The Neonatal Intensive Care Unit at Women & Children’s Hospital recently marked one year free of central line infections, a milestone in the area of quality improvement for the tiniest of patients.
Central Line-associated Blood Stream Infection happens when bacteria is introduced into the bloodstream at the time of insertion of the central line or during line maintenance. Such infection raises the risk of infant death, can increase a hospital stay and can create long-term developmental difficulties, said Dr. Anne Marie Reynolds, medical director of the NICU.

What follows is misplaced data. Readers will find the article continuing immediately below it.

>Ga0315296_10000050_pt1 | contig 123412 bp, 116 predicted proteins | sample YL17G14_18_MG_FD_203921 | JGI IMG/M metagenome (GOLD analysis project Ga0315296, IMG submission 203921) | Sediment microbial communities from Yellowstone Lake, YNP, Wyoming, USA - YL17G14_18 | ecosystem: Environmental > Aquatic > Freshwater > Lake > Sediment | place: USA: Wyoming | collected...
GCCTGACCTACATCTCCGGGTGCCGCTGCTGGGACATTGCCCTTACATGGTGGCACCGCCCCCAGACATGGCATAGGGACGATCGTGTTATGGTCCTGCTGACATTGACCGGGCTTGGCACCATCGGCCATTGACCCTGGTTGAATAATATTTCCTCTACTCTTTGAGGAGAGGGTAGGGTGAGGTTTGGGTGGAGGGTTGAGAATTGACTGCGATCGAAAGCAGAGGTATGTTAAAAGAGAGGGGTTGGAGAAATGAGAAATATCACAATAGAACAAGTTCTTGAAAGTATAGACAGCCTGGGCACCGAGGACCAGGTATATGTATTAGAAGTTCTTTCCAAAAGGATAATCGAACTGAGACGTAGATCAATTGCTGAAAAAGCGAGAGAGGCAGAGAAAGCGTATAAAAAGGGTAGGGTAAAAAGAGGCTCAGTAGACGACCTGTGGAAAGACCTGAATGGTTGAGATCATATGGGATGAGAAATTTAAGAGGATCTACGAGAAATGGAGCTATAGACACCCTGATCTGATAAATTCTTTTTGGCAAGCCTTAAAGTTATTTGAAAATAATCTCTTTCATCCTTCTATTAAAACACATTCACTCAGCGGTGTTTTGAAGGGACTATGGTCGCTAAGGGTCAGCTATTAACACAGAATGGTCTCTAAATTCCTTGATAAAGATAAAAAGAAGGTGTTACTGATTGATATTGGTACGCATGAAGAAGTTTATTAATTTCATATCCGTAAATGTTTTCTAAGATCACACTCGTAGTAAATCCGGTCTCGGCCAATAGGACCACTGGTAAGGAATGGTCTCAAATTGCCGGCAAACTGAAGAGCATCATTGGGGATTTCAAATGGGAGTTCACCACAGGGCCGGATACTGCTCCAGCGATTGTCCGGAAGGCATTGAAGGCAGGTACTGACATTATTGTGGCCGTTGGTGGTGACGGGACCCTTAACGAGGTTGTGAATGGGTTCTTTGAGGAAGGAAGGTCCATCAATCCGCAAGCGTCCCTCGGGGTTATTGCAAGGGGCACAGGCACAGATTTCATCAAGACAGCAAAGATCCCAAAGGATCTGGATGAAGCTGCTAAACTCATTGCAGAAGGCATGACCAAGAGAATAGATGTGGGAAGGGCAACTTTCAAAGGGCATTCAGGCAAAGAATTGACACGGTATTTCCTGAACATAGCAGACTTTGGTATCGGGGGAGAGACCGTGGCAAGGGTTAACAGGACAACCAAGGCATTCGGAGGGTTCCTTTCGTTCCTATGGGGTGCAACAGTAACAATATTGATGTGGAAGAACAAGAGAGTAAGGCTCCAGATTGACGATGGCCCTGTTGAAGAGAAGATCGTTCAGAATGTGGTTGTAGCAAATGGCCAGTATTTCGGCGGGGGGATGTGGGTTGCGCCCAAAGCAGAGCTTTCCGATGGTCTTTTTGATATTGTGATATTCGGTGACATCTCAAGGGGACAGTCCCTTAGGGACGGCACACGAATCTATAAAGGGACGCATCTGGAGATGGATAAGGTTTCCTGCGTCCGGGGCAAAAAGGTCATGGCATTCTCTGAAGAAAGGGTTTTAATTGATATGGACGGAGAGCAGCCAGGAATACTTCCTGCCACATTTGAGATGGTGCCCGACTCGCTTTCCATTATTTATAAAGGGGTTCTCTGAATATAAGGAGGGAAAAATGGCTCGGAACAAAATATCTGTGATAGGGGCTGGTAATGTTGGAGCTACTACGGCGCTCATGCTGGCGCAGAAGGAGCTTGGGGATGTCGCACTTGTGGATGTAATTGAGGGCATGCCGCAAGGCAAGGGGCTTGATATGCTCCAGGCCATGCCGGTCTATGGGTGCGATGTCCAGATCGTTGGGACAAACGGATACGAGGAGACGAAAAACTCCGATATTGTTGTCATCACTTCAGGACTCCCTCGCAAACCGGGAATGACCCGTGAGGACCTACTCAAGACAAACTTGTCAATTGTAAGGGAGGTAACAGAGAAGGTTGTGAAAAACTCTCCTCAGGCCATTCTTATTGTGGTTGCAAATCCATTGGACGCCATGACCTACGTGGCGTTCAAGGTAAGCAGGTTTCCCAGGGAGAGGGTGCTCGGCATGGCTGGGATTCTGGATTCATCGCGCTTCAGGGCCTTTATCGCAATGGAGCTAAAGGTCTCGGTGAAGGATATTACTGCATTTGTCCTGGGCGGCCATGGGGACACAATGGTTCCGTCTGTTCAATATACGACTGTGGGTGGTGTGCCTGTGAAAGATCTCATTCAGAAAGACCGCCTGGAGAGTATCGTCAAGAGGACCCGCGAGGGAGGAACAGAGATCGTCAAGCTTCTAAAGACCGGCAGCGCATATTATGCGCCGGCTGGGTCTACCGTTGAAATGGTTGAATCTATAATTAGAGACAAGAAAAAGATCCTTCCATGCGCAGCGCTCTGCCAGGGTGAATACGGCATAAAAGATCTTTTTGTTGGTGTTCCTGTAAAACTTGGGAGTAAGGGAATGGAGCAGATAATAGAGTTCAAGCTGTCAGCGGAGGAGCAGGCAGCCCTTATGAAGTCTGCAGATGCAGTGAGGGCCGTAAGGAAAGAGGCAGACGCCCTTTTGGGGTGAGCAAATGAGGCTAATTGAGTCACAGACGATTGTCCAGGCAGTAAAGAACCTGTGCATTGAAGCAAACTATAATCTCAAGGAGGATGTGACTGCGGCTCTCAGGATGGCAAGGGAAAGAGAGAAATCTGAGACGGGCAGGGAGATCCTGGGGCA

The unit team updated its best practices for line maintenance in 2014, taking a comprehensive approach that included staff education, standardized tubing sets and a new method for changing lines.
“I am extremely proud to have worked with a very dedicated multidisciplinary team that led this initiative,” Reynolds said in a news release. The regional perinatal center cares for about 70 babies per year with an average birth weight of about 2 pounds, 3 ounces. During the last four years, 78 percent of these babies survived to discharge, higher than the national benchmark during that time frame of 74 percent.